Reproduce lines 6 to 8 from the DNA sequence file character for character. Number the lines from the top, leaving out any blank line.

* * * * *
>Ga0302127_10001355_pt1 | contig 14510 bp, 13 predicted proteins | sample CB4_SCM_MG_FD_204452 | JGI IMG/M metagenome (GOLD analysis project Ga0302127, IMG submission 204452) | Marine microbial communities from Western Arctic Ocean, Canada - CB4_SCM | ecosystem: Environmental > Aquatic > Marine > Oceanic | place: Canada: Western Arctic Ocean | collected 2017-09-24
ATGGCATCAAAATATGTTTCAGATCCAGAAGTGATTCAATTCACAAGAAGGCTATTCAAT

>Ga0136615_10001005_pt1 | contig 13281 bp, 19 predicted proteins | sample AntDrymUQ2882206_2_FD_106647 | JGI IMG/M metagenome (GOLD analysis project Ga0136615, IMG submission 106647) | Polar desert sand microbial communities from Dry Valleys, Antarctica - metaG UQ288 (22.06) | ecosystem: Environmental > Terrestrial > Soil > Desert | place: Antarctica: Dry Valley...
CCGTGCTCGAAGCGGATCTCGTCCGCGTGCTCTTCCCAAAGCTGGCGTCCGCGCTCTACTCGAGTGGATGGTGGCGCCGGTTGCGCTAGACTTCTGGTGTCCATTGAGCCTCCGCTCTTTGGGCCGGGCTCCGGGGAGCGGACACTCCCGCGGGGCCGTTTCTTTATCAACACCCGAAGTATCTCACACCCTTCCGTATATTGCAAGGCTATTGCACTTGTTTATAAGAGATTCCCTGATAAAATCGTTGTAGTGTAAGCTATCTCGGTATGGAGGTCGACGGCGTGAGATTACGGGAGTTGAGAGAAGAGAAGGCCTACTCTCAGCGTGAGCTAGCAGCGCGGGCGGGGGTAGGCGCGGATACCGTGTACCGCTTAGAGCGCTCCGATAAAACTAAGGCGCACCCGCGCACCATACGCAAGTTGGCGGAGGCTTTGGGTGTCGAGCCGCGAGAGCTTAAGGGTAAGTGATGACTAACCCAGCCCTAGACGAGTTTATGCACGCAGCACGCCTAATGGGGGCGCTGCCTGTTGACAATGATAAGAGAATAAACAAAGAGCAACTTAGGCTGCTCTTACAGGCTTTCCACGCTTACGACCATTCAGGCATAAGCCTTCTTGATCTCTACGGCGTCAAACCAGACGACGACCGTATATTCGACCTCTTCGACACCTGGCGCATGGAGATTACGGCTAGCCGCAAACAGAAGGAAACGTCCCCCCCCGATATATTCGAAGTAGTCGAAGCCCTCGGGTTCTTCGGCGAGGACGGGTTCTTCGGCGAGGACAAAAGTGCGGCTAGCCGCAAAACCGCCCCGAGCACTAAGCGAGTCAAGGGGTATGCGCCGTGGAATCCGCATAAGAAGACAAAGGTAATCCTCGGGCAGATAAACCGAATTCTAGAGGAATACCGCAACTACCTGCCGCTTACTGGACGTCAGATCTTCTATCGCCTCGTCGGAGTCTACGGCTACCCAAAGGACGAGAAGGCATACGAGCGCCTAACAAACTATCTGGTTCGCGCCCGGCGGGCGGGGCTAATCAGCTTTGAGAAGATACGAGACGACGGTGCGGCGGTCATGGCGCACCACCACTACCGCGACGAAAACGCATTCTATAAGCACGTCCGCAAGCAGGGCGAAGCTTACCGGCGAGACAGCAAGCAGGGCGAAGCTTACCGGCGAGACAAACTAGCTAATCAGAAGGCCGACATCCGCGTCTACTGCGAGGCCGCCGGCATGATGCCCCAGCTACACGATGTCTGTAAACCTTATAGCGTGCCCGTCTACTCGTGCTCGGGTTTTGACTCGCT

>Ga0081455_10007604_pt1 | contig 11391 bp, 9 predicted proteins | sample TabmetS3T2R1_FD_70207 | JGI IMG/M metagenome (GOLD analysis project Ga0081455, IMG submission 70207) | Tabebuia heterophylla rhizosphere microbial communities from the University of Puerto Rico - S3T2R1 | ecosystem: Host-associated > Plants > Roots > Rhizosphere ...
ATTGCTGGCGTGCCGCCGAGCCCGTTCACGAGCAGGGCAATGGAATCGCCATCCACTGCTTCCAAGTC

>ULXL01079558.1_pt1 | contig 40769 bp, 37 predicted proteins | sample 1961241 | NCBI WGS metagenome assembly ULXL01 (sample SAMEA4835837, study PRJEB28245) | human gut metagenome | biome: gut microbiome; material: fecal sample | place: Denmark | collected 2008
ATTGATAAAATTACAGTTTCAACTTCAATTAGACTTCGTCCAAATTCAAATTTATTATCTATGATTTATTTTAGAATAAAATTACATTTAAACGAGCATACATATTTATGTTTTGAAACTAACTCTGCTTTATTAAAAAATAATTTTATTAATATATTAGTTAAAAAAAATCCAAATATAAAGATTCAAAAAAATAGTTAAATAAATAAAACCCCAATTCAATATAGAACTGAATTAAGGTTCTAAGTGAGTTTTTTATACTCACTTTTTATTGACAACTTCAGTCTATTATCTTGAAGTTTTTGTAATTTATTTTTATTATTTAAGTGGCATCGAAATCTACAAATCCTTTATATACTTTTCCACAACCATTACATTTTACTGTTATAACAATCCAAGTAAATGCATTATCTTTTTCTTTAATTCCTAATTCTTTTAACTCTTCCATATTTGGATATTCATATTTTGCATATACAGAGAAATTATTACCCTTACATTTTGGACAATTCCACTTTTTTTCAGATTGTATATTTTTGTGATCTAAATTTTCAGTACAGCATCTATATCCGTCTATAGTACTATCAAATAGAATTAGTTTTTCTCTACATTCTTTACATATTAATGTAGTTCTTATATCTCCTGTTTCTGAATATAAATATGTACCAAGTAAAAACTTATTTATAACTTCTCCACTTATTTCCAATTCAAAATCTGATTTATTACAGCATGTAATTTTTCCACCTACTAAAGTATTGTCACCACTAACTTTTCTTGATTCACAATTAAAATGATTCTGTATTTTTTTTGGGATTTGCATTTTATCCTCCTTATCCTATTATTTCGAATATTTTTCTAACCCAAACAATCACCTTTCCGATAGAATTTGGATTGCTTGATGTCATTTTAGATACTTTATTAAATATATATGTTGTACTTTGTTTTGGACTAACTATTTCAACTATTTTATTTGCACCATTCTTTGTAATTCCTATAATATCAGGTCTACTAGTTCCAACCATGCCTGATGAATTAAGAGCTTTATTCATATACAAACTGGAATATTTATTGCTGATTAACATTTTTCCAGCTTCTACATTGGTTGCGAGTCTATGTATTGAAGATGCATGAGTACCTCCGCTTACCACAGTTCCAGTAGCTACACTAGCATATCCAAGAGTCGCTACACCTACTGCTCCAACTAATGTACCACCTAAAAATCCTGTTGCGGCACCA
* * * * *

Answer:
ATTGCTGGCGTGCCGCCGAGCCCGTTCACGAGCAGGGCAATGGAATCGCCATCCACTGCTTCCAAGTC

>ULXL01079558.1_pt1 | contig 40769 bp, 37 predicted proteins | sample 1961241 | NCBI WGS metagenome assembly ULXL01 (sample SAMEA4835837, study PRJEB28245) | human gut metagenome | biome: gut microbiome; material: fecal sample | place: Denmark | collected 2008
ATTGATAAAATTACAGTTTCAACTTCAATTAGACTTCGTCCAAATTCAAATTTATTATCTATGATTTATTTTAGAATAAAATTACATTTAAACGAGCATACATATTTATGTTTTGAAACTAACTCTGCTTTATTAAAAAATAATTTTATTAATATATTAGTTAAAAAAAATCCAAATATAAAGATTCAAAAAAATAGTTAAATAAATAAAACCCCAATTCAATATAGAACTGAATTAAGGTTCTAAGTGAGTTTTTTATACTCACTTTTTATTGACAACTTCAGTCTATTATCTTGAAGTTTTTGTAATTTATTTTTATTATTTAAGTGGCATCGAAATCTACAAATCCTTTATATACTTTTCCACAACCATTACATTTTACTGTTATAACAATCCAAGTAAATGCATTATCTTTTTCTTTAATTCCTAATTCTTTTAACTCTTCCATATTTGGATATTCATATTTTGCATATACAGAGAAATTATTACCCTTACATTTTGGACAATTCCACTTTTTTTCAGATTGTATATTTTTGTGATCTAAATTTTCAGTACAGCATCTATATCCGTCTATAGTACTATCAAATAGAATTAGTTTTTCTCTACATTCTTTACATATTAATGTAGTTCTTATATCTCCTGTTTCTGAATATAAATATGTACCAAGTAAAAACTTATTTATAACTTCTCCACTTATTTCCAATTCAAAATCTGATTTATTACAGCATGTAATTTTTCCACCTACTAAAGTATTGTCACCACTAACTTTTCTTGATTCACAATTAAAATGATTCTGTATTTTTTTTGGGATTTGCATTTTATCCTCCTTATCCTATTATTTCGAATATTTTTCTAACCCAAACAATCACCTTTCCGATAGAATTTGGATTGCTTGATGTCATTTTAGATACTTTATTAAATATATATGTTGTACTTTGTTTTGGACTAACTATTTCAACTATTTTATTTGCACCATTCTTTGTAATTCCTATAATATCAGGTCTACTAGTTCCAACCATGCCTGATGAATTAAGAGCTTTATTCATATACAAACTGGAATATTTATTGCTGATTAACATTTTTCCAGCTTCTACATTGGTTGCGAGTCTATGTATTGAAGATGCATGAGTACCTCCGCTTACCACAGTTCCAGTAGCTACACTAGCATATCCAAGAGTCGCTACACCTACTGCTCCAACTAATGTACCACCTAAAAATCCTGTTGCGGCACCA